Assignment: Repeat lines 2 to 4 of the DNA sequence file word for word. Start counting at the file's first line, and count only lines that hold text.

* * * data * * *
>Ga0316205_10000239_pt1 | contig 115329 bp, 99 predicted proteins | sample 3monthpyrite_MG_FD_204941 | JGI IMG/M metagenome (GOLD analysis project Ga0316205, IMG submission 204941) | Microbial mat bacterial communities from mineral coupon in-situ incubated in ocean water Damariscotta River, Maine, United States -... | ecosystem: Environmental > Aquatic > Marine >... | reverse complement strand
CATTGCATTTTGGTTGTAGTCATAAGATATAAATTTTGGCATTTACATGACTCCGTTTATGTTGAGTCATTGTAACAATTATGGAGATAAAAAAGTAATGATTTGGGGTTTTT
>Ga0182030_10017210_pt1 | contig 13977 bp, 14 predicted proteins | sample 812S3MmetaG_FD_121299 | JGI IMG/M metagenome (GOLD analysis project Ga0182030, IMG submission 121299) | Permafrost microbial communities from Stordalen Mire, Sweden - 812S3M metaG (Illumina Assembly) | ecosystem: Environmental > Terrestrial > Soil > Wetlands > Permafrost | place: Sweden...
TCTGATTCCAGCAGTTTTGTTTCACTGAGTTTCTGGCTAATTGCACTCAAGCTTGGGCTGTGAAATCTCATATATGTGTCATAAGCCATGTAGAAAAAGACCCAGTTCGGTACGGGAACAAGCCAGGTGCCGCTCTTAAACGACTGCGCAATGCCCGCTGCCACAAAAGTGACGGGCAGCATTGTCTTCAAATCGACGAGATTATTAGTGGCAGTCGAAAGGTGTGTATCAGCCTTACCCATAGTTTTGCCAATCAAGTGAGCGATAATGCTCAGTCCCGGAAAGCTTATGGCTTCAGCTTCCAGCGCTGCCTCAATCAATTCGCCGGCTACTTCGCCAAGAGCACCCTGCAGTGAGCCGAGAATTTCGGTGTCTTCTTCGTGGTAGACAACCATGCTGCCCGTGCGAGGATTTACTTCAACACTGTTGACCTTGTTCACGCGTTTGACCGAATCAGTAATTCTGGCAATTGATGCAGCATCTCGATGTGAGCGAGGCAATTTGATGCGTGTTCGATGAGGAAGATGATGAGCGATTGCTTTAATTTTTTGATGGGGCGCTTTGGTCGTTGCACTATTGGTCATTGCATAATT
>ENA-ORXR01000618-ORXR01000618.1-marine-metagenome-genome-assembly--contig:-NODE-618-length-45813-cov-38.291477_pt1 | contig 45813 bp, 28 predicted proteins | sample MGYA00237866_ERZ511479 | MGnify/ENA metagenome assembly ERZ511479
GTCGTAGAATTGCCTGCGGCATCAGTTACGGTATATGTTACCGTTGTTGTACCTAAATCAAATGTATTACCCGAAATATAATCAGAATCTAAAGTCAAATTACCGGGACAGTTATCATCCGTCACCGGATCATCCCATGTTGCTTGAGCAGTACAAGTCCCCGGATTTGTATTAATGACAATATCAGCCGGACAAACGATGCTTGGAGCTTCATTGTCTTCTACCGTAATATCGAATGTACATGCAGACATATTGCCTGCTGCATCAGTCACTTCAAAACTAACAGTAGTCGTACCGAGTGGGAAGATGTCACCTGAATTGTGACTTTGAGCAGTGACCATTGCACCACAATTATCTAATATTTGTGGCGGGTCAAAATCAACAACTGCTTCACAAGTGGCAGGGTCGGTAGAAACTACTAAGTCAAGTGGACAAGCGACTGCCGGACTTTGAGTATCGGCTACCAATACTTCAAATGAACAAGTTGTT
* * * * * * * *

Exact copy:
CATTGCATTTTGGTTGTAGTCATAAGATATAAATTTTGGCATTTACATGACTCCGTTTATGTTGAGTCATTGTAACAATTATGGAGATAAAAAAGTAATGATTTGGGGTTTTT
>Ga0182030_10017210_pt1 | contig 13977 bp, 14 predicted proteins | sample 812S3MmetaG_FD_121299 | JGI IMG/M metagenome (GOLD analysis project Ga0182030, IMG submission 121299) | Permafrost microbial communities from Stordalen Mire, Sweden - 812S3M metaG (Illumina Assembly) | ecosystem: Environmental > Terrestrial > Soil > Wetlands > Permafrost | place: Sweden...
TCTGATTCCAGCAGTTTTGTTTCACTGAGTTTCTGGCTAATTGCACTCAAGCTTGGGCTGTGAAATCTCATATATGTGTCATAAGCCATGTAGAAAAAGACCCAGTTCGGTACGGGAACAAGCCAGGTGCCGCTCTTAAACGACTGCGCAATGCCCGCTGCCACAAAAGTGACGGGCAGCATTGTCTTCAAATCGACGAGATTATTAGTGGCAGTCGAAAGGTGTGTATCAGCCTTACCCATAGTTTTGCCAATCAAGTGAGCGATAATGCTCAGTCCCGGAAAGCTTATGGCTTCAGCTTCCAGCGCTGCCTCAATCAATTCGCCGGCTACTTCGCCAAGAGCACCCTGCAGTGAGCCGAGAATTTCGGTGTCTTCTTCGTGGTAGACAACCATGCTGCCCGTGCGAGGATTTACTTCAACACTGTTGACCTTGTTCACGCGTTTGACCGAATCAGTAATTCTGGCAATTGATGCAGCATCTCGATGTGAGCGAGGCAATTTGATGCGTGTTCGATGAGGAAGATGATGAGCGATTGCTTTAATTTTTTGATGGGGCGCTTTGGTCGTTGCACTATTGGTCATTGCATAATT